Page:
Disparities in prenatal care utilization have narrowed for some groups,6 but AIANs have consistently recorded the highest rates of inadequate prenatal care use compared with all other races.7,8 Few studies have closely examined AIAN disparities in prenatal care utilization; those that have tend to use nationally aggregated data. However, beginning with 2005 data, the National Center for Health Statistics revised its data-release policy to comply with state requirements. The revised policy is “consistent with CDC and NCHS goals to make data available as widely as possible while protecting respondent confidentiality, assuring data quality, and conforming to state laws and regulations on re-release of vital statistics data.” 9 In practice, national vital records public-use data files no longer contain geographic identifiers, making local-area analyses more difficult.
We disaggregated national-level data to regional and state levels to examine whether national data on AIAN disparities mask geographic variation and substantial subnational disparities in access to health care for 2 indicators of access: late entry into prenatal care and inadequate utilization of prenatal care. Our intent is not to dispute the conclusions of the National Healthcare Disparities Report but rather to examine whether the story is more complicated than what the report indicates.
We used publicly available data from the National Vital Statistics System at the National Center for Health Statistics. The data are from the National Perinatal Mortality Data files, which are compiled annually at the national level and contain birth-certificate data for all live births collected by each of the 50 states. Our analytic sample comprises all records for singleton infants born from 1995 through 1997 and from 2000 through 2002 to AIAN mothers (n = 111520 and n = 123231, respectively) and non-Hispanic White mothers (n = 6870891 and n = 6741055, respectively).
Prenatal care utilization is assessed most simply by the trimester in which prenatal care began, with entry into prenatal care in the first trimester considered the goal. However, the trimester in which prenatal care began, in isolation, provides little information about the pattern of prenatal care utilization throughout pregnancy. Thus, indices representing adequacy of prenatal care utilization have been developed that take into account the timing of entry into prenatal care as well as the number of prenatal care visits, adjusted for the gestational age of the infant at delivery. Each index uses an algorithm to define categories of prenatal care utilization ranging from intensive usage to inadequate or no care.10 It is important to note that estimates and overall trends in prenatal care utilization will differ depending on which measure is used.11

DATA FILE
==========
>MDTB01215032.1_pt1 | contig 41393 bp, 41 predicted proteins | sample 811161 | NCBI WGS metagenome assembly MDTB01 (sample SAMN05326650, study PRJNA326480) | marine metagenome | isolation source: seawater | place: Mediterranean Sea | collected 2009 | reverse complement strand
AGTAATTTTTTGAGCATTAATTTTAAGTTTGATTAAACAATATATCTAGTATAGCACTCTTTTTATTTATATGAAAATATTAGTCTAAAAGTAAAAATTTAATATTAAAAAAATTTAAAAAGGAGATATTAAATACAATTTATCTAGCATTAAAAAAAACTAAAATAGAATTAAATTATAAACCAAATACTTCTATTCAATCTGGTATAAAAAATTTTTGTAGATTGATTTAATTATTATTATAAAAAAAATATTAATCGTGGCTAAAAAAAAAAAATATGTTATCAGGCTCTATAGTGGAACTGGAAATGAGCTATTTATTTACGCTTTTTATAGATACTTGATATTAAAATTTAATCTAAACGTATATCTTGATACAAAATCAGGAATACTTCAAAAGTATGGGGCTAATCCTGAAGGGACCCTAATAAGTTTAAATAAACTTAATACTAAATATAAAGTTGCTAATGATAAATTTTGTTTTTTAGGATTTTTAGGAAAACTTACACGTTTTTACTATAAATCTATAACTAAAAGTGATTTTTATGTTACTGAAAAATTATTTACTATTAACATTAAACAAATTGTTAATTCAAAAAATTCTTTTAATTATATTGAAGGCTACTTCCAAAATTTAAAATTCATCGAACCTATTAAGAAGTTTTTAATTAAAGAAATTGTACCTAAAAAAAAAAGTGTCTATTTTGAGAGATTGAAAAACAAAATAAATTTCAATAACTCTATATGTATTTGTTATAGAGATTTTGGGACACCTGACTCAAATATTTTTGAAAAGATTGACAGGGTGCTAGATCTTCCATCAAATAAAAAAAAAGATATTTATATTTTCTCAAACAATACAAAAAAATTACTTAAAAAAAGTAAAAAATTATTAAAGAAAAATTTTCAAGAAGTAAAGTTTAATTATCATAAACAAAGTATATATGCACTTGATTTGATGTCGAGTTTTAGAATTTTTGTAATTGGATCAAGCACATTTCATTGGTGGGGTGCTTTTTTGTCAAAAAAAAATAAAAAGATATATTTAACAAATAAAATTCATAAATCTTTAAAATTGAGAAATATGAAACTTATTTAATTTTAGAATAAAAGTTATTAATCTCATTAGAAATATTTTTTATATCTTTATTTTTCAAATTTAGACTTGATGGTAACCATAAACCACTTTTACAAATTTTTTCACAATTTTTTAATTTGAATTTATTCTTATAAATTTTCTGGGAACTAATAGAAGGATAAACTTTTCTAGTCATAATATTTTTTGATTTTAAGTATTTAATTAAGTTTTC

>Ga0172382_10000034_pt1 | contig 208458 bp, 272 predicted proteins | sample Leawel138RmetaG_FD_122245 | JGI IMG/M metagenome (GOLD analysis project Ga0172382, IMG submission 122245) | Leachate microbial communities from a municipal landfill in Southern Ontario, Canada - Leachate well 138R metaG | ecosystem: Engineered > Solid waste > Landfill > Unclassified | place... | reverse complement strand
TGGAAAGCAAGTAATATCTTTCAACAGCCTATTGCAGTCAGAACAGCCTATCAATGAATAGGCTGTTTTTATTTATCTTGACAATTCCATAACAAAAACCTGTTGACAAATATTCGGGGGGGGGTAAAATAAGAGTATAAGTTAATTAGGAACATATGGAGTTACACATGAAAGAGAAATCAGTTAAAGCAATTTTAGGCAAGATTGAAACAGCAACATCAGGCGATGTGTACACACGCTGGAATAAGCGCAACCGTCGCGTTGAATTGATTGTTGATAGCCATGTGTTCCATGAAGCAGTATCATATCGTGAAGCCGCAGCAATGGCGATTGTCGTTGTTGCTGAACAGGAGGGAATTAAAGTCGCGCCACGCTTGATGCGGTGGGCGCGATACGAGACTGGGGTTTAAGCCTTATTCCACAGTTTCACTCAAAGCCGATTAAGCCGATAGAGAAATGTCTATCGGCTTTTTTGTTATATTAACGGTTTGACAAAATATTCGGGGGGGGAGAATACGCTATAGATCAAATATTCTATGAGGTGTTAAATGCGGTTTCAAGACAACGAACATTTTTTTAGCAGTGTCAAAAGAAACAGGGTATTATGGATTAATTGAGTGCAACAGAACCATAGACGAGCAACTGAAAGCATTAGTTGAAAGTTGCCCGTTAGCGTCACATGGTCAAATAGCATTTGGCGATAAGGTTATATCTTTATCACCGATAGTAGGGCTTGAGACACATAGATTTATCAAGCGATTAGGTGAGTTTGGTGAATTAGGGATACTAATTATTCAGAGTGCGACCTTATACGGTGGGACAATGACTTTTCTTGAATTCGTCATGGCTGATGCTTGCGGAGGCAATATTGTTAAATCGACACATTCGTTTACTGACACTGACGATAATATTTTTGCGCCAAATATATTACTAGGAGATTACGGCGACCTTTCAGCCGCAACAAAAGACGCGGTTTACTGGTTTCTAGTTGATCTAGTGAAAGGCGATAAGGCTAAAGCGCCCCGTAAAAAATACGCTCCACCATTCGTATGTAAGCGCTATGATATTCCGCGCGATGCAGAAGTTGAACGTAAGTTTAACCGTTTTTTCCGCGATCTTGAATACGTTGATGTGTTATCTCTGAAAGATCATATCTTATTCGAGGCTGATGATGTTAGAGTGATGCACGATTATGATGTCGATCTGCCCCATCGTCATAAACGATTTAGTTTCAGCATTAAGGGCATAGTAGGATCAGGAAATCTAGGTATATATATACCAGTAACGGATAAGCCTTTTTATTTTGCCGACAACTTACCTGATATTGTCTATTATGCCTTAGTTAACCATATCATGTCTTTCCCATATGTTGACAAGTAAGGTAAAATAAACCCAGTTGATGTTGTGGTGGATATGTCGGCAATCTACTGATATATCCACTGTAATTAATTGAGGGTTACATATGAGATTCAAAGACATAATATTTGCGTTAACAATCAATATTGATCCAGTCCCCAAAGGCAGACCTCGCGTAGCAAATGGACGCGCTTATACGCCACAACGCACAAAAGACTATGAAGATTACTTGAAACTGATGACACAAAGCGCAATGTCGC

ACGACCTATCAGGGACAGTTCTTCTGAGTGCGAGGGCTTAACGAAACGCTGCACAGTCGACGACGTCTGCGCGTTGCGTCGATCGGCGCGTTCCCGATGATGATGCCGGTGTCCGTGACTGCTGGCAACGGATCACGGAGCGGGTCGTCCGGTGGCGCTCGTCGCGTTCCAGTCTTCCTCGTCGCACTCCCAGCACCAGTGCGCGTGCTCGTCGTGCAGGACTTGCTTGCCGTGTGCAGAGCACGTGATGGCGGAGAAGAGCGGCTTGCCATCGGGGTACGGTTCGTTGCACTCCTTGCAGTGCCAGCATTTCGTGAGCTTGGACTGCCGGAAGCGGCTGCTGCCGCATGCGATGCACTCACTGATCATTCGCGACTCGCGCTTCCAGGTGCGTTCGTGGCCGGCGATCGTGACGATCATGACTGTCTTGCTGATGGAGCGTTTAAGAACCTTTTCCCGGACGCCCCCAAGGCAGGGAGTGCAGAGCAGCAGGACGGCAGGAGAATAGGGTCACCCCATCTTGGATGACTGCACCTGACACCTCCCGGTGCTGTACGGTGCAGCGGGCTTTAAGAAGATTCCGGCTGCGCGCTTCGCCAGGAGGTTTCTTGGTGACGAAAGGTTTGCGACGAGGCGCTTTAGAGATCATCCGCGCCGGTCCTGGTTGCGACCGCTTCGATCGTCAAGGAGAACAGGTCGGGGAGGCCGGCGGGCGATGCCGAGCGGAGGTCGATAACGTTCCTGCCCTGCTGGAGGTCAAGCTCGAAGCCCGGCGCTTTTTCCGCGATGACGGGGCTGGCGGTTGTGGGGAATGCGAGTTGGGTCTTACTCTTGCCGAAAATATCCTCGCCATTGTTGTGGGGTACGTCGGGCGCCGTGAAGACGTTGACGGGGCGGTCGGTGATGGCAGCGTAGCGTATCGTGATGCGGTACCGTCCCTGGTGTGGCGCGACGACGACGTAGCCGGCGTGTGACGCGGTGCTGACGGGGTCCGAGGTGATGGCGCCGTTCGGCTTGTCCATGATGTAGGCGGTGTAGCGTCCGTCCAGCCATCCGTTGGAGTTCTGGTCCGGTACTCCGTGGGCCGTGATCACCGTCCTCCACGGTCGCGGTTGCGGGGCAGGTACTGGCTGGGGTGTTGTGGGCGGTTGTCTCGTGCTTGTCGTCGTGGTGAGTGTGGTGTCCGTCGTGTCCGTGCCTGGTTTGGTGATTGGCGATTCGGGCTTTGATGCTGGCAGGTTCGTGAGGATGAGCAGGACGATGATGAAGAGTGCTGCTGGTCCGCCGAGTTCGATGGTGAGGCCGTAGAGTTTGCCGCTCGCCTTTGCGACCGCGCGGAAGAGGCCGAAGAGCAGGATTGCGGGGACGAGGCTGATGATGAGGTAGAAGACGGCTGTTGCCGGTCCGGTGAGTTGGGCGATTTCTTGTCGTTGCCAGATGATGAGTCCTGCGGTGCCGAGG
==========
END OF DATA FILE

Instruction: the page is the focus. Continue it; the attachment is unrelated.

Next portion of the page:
The indicators of interest for this study were 2 standard measures of prenatal care utilization, 1 representing late entry into prenatal care and the other representing inadequate prenatal care utilization. Although Healthy People 2010 goals for prenatal care are defined in terms of favorable events (increases in early utilization and adequate utilization), we analyzed our findings in terms of adverse events: late prenatal care and inadequate prenatal care. Late entry into prenatal care was defined as not receiving prenatal care in the first trimester of pregnancy. We could not calculate late prenatal care for 1.8% of our records because data about the month prenatal care began were missing. Inadequate prenatal care utilization was calculated using the Adequacy of Prenatal Care Utilization Index, which is calculated on the basis of a comparison of actual number of visits to the recommended number of visits based on month of entry into care and length of the pregnancy.12,13 The Adequacy of Prenatal Care Utilization Index is used to classify women’s prenatal care utilization into 4 categories: adequate-plus, adequate, intermediate, and inadequate. We could not calculate adequacy of prenatal care for 3.5% of our records because data were missing for at least 1 of the necessary variables.
For analysis, dichotomous indicator variables were created for each prenatal care measure. Late prenatal care was defined as not entering care in the first trimester compared with all others. Inadequate prenatal care was defined as not receiving adequate or adequate-plus care compared with all others. For each indicator variable, missing data were coded as late prenatal care or inadequate prenatal care, respectively. Table 1 shows the percent missing for each indicator by race, geography, and time.